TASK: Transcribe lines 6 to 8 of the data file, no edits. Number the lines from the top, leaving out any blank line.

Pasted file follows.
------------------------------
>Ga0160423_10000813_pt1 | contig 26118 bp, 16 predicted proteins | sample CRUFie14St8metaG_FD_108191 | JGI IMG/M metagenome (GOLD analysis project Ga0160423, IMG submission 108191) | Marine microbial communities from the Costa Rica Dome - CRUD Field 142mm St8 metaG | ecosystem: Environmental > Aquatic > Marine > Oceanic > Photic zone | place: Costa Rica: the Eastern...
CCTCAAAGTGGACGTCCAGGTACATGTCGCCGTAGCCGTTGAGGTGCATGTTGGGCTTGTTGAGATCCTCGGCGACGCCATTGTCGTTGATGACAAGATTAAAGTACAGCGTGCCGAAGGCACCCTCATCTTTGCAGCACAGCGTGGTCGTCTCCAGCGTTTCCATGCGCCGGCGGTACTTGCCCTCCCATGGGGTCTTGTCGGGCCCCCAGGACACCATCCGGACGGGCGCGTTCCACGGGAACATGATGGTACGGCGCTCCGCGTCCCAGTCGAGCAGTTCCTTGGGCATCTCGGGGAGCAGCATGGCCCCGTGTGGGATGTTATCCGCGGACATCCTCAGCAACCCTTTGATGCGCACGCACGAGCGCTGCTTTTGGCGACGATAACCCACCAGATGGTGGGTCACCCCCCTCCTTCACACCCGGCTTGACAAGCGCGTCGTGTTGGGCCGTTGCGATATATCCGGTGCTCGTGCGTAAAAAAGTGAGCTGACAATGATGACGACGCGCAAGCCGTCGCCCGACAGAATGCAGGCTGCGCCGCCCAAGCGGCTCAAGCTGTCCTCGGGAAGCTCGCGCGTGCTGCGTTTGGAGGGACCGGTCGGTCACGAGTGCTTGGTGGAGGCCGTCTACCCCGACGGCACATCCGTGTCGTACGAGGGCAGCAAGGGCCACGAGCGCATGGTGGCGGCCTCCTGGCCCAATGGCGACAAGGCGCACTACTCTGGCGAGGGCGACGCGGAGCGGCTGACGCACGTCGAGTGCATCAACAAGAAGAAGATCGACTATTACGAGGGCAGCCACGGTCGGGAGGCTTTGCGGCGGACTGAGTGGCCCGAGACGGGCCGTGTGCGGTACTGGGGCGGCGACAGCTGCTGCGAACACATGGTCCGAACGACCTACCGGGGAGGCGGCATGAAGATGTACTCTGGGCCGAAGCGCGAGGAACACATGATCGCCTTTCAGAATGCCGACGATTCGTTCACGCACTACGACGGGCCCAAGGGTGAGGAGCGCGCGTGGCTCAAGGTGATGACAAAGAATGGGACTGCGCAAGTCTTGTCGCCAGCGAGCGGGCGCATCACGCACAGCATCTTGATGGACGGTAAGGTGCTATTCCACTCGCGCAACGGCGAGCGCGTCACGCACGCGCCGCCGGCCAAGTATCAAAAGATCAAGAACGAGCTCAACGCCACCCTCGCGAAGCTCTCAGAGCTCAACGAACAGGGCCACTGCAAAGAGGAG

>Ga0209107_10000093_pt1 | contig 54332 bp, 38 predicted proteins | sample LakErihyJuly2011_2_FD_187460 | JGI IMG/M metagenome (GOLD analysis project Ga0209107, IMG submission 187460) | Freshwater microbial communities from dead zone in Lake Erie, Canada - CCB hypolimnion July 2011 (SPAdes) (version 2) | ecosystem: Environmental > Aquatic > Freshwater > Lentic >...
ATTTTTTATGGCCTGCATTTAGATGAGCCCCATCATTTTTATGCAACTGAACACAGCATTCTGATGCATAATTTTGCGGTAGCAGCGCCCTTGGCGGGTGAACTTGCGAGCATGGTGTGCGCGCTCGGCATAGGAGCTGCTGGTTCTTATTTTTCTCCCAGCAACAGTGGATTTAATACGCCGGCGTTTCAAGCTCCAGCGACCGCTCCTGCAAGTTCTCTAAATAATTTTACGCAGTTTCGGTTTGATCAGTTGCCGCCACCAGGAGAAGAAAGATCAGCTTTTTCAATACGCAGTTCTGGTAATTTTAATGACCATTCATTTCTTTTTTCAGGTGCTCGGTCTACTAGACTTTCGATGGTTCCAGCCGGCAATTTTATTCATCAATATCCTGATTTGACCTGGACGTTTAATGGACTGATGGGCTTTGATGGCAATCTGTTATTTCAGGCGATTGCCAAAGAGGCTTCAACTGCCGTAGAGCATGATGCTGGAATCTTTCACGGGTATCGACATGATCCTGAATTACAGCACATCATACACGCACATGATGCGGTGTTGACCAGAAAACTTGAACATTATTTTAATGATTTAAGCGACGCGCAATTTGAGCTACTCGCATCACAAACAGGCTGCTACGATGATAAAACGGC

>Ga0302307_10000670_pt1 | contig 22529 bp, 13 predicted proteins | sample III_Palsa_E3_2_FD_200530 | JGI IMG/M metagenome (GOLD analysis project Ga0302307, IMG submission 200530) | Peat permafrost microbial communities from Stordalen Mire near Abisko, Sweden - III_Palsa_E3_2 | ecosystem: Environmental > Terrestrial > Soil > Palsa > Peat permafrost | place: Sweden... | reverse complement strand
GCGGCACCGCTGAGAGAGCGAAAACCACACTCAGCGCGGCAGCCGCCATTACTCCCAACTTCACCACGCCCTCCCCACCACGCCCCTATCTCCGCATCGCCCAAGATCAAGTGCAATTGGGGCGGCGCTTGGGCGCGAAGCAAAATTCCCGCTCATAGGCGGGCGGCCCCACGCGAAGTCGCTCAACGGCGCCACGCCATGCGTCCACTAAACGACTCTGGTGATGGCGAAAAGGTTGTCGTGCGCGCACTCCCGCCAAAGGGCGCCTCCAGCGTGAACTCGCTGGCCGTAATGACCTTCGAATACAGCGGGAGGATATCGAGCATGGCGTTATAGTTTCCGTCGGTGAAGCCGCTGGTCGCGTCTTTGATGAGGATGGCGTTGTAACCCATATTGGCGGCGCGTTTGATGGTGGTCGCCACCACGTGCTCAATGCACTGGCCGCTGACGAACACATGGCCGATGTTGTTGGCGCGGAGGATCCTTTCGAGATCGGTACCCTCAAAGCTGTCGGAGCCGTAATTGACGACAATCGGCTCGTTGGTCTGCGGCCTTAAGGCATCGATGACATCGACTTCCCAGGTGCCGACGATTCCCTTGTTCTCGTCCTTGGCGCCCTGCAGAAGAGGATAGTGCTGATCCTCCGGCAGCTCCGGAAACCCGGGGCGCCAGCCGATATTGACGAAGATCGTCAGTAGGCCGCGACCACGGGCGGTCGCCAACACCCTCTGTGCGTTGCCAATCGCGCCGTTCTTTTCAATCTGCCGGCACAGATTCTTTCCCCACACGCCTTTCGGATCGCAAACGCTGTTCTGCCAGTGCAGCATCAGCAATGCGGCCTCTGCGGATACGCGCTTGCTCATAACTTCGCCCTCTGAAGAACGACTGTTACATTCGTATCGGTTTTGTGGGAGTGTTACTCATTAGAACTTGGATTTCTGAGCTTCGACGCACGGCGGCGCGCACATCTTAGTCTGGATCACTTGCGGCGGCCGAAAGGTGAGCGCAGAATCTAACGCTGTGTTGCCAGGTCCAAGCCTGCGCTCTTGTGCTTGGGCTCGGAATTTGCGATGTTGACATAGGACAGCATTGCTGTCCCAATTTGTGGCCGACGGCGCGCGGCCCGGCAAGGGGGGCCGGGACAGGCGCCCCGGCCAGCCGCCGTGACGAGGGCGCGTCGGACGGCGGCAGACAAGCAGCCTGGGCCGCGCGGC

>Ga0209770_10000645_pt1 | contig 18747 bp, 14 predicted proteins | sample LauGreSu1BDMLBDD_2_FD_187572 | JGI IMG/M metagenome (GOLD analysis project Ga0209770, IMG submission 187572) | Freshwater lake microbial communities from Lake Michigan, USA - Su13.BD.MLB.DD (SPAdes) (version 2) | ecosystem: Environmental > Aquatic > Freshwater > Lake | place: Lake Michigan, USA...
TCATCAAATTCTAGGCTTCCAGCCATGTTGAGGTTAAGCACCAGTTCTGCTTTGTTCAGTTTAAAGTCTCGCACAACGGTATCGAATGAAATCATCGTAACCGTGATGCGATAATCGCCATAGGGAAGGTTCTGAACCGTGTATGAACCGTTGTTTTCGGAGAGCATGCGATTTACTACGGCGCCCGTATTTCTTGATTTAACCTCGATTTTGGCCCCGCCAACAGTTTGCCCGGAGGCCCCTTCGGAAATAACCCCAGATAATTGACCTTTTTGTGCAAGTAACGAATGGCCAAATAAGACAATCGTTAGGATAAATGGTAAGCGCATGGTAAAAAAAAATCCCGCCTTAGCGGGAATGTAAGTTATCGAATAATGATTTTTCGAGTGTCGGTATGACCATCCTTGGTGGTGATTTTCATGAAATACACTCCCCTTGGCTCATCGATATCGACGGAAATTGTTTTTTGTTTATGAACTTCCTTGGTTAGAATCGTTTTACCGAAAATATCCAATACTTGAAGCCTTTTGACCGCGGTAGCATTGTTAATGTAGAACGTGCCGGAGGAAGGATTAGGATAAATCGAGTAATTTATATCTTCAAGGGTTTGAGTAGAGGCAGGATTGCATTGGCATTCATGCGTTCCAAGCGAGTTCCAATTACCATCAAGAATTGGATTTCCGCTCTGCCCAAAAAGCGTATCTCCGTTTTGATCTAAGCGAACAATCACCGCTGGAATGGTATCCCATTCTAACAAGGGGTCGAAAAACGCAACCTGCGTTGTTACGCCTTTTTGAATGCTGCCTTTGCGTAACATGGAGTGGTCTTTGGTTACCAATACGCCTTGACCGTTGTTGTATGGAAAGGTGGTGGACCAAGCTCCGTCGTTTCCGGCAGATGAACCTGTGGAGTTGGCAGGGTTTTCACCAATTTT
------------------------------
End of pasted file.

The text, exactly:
GCGGCACCGCTGAGAGAGCGAAAACCACACTCAGCGCGGCAGCCGCCATTACTCCCAACTTCACCACGCCCTCCCCACCACGCCCCTATCTCCGCATCGCCCAAGATCAAGTGCAATTGGGGCGGCGCTTGGGCGCGAAGCAAAATTCCCGCTCATAGGCGGGCGGCCCCACGCGAAGTCGCTCAACGGCGCCACGCCATGCGTCCACTAAACGACTCTGGTGATGGCGAAAAGGTTGTCGTGCGCGCACTCCCGCCAAAGGGCGCCTCCAGCGTGAACTCGCTGGCCGTAATGACCTTCGAATACAGCGGGAGGATATCGAGCATGGCGTTATAGTTTCCGTCGGTGAAGCCGCTGGTCGCGTCTTTGATGAGGATGGCGTTGTAACCCATATTGGCGGCGCGTTTGATGGTGGTCGCCACCACGTGCTCAATGCACTGGCCGCTGACGAACACATGGCCGATGTTGTTGGCGCGGAGGATCCTTTCGAGATCGGTACCCTCAAAGCTGTCGGAGCCGTAATTGACGACAATCGGCTCGTTGGTCTGCGGCCTTAAGGCATCGATGACATCGACTTCCCAGGTGCCGACGATTCCCTTGTTCTCGTCCTTGGCGCCCTGCAGAAGAGGATAGTGCTGATCCTCCGGCAGCTCCGGAAACCCGGGGCGCCAGCCGATATTGACGAAGATCGTCAGTAGGCCGCGACCACGGGCGGTCGCCAACACCCTCTGTGCGTTGCCAATCGCGCCGTTCTTTTCAATCTGCCGGCACAGATTCTTTCCCCACACGCCTTTCGGATCGCAAACGCTGTTCTGCCAGTGCAGCATCAGCAATGCGGCCTCTGCGGATACGCGCTTGCTCATAACTTCGCCCTCTGAAGAACGACTGTTACATTCGTATCGGTTTTGTGGGAGTGTTACTCATTAGAACTTGGATTTCTGAGCTTCGACGCACGGCGGCGCGCACATCTTAGTCTGGATCACTTGCGGCGGCCGAAAGGTGAGCGCAGAATCTAACGCTGTGTTGCCAGGTCCAAGCCTGCGCTCTTGTGCTTGGGCTCGGAATTTGCGATGTTGACATAGGACAGCATTGCTGTCCCAATTTGTGGCCGACGGCGCGCGGCCCGGCAAGGGGGGCCGGGACAGGCGCCCCGGCCAGCCGCCGTGACGAGGGCGCGTCGGACGGCGGCAGACAAGCAGCCTGGGCCGCGCGGC

>Ga0209770_10000645_pt1 | contig 18747 bp, 14 predicted proteins | sample LauGreSu1BDMLBDD_2_FD_187572 | JGI IMG/M metagenome (GOLD analysis project Ga0209770, IMG submission 187572) | Freshwater lake microbial communities from Lake Michigan, USA - Su13.BD.MLB.DD (SPAdes) (version 2) | ecosystem: Environmental > Aquatic > Freshwater > Lake | place: Lake Michigan, USA...
TCATCAAATTCTAGGCTTCCAGCCATGTTGAGGTTAAGCACCAGTTCTGCTTTGTTCAGTTTAAAGTCTCGCACAACGGTATCGAATGAAATCATCGTAACCGTGATGCGATAATCGCCATAGGGAAGGTTCTGAACCGTGTATGAACCGTTGTTTTCGGAGAGCATGCGATTTACTACGGCGCCCGTATTTCTTGATTTAACCTCGATTTTGGCCCCGCCAACAGTTTGCCCGGAGGCCCCTTCGGAAATAACCCCAGATAATTGACCTTTTTGTGCAAGTAACGAATGGCCAAATAAGACAATCGTTAGGATAAATGGTAAGCGCATGGTAAAAAAAAATCCCGCCTTAGCGGGAATGTAAGTTATCGAATAATGATTTTTCGAGTGTCGGTATGACCATCCTTGGTGGTGATTTTCATGAAATACACTCCCCTTGGCTCATCGATATCGACGGAAATTGTTTTTTGTTTATGAACTTCCTTGGTTAGAATCGTTTTACCGAAAATATCCAATACTTGAAGCCTTTTGACCGCGGTAGCATTGTTAATGTAGAACGTGCCGGAGGAAGGATTAGGATAAATCGAGTAATTTATATCTTCAAGGGTTTGAGTAGAGGCAGGATTGCATTGGCATTCATGCGTTCCAAGCGAGTTCCAATTACCATCAAGAATTGGATTTCCGCTCTGCCCAAAAAGCGTATCTCCGTTTTGATCTAAGCGAACAATCACCGCTGGAATGGTATCCCATTCTAACAAGGGGTCGAAAAACGCAACCTGCGTTGTTACGCCTTTTTGAATGCTGCCTTTGCGTAACATGGAGTGGTCTTTGGTTACCAATACGCCTTGACCGTTGTTGTATGGAAAGGTGGTGGACCAAGCTCCGTCGTTTCCGGCAGATGAACCTGTGGAGTTGGCAGGGTTTTCACCAATTTT